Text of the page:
As church attendance declines, the call for church revitalization resonates louder than ever. Church revitalization isn't just a strategic option; it's a necessary journey every congregation should embrace to have a lasting impact on our communities.
I've witnessed firsthand the transformative power of revitalization. I've seen it work in plateaued or declining churches, churches on the verge of closing down, as well as big churches that look perfectly healthy. Read on to learn how church revitalization can transform your church!
Church revitalization is the process of rejuvenating a declining or plateaued church and steering it toward growth and well-being.
The goal of church revitalization is restoring a church's health and missional energy, reversing continuous decline. In many cases, a church in decline is heading toward a destination that forces them to close their doors. Church revitalization can turn a declining church around and see the ministry revitalized.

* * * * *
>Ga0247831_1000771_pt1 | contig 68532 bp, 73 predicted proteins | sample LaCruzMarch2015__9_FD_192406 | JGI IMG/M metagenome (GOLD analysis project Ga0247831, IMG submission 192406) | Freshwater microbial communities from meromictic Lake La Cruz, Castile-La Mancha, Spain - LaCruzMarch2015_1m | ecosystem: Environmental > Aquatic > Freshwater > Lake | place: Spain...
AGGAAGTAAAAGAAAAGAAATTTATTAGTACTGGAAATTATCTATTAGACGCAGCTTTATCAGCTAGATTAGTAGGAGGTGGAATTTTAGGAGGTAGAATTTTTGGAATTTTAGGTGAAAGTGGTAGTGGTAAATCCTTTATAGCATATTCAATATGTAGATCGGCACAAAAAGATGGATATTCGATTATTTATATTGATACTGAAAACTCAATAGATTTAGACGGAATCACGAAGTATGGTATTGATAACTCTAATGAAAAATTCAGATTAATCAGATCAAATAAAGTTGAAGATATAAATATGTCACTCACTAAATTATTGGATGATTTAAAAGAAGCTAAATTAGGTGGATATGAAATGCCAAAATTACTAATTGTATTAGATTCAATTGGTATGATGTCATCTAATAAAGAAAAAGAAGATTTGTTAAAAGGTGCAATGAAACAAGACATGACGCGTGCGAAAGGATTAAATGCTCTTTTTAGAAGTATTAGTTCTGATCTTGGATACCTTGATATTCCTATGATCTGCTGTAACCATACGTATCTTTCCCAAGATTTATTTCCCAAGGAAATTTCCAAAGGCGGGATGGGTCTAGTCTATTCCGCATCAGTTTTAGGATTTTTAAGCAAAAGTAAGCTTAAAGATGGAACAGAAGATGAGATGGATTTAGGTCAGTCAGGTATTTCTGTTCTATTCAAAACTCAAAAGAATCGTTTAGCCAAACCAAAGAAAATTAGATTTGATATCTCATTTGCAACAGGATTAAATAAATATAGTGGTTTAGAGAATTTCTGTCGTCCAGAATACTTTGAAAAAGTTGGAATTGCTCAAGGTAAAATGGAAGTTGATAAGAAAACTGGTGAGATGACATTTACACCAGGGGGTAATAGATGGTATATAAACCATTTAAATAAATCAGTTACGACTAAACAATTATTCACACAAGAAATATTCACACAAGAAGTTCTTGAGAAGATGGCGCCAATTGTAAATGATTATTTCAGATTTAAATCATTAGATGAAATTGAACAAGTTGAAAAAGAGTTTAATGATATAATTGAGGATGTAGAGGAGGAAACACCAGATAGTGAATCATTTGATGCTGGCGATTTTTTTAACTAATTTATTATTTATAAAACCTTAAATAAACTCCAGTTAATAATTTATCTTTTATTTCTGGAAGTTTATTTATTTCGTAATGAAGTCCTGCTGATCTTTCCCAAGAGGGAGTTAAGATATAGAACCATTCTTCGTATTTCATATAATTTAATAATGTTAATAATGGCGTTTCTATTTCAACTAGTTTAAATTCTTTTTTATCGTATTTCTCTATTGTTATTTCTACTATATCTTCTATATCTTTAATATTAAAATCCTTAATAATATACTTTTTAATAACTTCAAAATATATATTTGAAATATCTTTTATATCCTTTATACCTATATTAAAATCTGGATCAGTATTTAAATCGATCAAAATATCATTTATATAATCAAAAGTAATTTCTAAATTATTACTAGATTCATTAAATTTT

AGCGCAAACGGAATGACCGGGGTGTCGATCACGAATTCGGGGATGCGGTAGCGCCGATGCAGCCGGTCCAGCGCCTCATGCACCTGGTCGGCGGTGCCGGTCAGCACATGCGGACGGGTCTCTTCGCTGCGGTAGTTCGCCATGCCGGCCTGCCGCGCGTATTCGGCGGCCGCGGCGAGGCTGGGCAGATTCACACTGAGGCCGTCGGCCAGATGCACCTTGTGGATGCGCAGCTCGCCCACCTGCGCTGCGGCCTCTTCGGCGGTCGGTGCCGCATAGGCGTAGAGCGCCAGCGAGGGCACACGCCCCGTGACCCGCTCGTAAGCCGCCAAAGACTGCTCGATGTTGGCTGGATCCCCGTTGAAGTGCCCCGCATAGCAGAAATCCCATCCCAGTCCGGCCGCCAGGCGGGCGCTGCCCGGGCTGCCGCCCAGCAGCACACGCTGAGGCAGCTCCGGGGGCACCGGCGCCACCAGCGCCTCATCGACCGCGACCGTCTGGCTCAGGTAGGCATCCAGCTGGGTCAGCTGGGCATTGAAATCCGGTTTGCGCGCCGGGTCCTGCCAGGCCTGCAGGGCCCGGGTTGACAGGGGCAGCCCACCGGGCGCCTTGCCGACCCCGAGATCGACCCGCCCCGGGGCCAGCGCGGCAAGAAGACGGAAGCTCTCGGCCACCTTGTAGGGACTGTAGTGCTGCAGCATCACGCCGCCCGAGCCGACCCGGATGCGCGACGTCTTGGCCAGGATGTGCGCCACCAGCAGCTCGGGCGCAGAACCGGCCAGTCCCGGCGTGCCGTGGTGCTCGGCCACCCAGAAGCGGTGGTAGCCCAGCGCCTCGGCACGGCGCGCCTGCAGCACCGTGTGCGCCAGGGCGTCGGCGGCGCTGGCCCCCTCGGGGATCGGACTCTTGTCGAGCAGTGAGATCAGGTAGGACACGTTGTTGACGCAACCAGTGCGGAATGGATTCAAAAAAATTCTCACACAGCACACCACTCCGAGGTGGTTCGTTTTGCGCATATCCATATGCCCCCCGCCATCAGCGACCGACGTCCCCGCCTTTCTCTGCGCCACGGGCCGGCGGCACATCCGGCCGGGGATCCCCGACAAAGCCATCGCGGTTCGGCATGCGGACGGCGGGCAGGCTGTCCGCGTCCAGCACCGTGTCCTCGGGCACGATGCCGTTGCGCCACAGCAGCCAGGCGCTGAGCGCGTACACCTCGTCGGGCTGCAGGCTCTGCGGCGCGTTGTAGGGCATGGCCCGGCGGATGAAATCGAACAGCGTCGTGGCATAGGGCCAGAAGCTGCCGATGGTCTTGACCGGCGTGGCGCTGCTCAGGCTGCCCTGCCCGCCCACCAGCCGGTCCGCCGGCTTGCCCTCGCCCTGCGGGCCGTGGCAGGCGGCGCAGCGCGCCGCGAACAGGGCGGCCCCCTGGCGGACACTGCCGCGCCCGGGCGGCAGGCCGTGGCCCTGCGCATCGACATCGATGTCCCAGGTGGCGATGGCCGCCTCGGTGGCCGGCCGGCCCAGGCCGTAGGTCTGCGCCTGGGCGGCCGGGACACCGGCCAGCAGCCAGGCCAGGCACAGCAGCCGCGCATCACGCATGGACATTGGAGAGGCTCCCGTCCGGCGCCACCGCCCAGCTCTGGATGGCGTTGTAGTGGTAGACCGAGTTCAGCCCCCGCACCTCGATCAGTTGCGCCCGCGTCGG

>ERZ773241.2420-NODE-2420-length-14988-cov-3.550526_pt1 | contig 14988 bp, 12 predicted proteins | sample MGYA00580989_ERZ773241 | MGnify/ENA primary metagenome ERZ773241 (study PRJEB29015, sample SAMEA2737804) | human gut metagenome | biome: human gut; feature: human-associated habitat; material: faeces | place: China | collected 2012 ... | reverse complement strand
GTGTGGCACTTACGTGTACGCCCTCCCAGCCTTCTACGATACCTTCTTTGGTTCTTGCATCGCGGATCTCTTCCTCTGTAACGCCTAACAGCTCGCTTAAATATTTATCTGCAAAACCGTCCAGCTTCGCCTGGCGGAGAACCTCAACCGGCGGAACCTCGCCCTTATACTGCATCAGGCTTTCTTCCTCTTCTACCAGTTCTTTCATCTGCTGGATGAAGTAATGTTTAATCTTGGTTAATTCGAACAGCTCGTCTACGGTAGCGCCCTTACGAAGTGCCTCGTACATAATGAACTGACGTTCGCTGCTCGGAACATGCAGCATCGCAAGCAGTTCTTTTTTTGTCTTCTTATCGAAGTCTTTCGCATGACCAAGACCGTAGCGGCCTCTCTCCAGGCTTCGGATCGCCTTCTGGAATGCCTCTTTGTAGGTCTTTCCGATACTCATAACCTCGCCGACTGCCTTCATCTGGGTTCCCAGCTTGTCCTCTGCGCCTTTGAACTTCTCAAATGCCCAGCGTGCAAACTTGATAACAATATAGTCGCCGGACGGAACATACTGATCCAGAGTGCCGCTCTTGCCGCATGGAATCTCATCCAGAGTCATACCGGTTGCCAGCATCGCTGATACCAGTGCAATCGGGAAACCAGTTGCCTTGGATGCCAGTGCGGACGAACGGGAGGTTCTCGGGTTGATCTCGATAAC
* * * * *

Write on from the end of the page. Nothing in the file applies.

Church revitalizers play a vital role in church growth by keeping a declining local church from shutting its doors, meaning that the congregation can continue to thrive and share the Gospel.
Anyone that begins the epic journey of turning a church around and moving it back towards growth is a hero in the kingdom of God. If you are ready to become a church revitalizer and refocus your church on its missional purpose to see new growth, keep reading for the basic components of church revitalization!
Church revitalization is simpler than it may seem. The 5 basic components of church revitalization are:
You can't fix a problem unless you first admit the problem exists.
Many pastors and church leaders are brought into a church because the church knows they're declining and want to reverse course. That's great! But many other leaders are in declining churches and either don't want to change or can't get everyone else in the church to see the need for change.
You will not revitalize your church unless you and everyone else see the problem and are ready to turn the church around. Admitting you need to revitalize is step #1.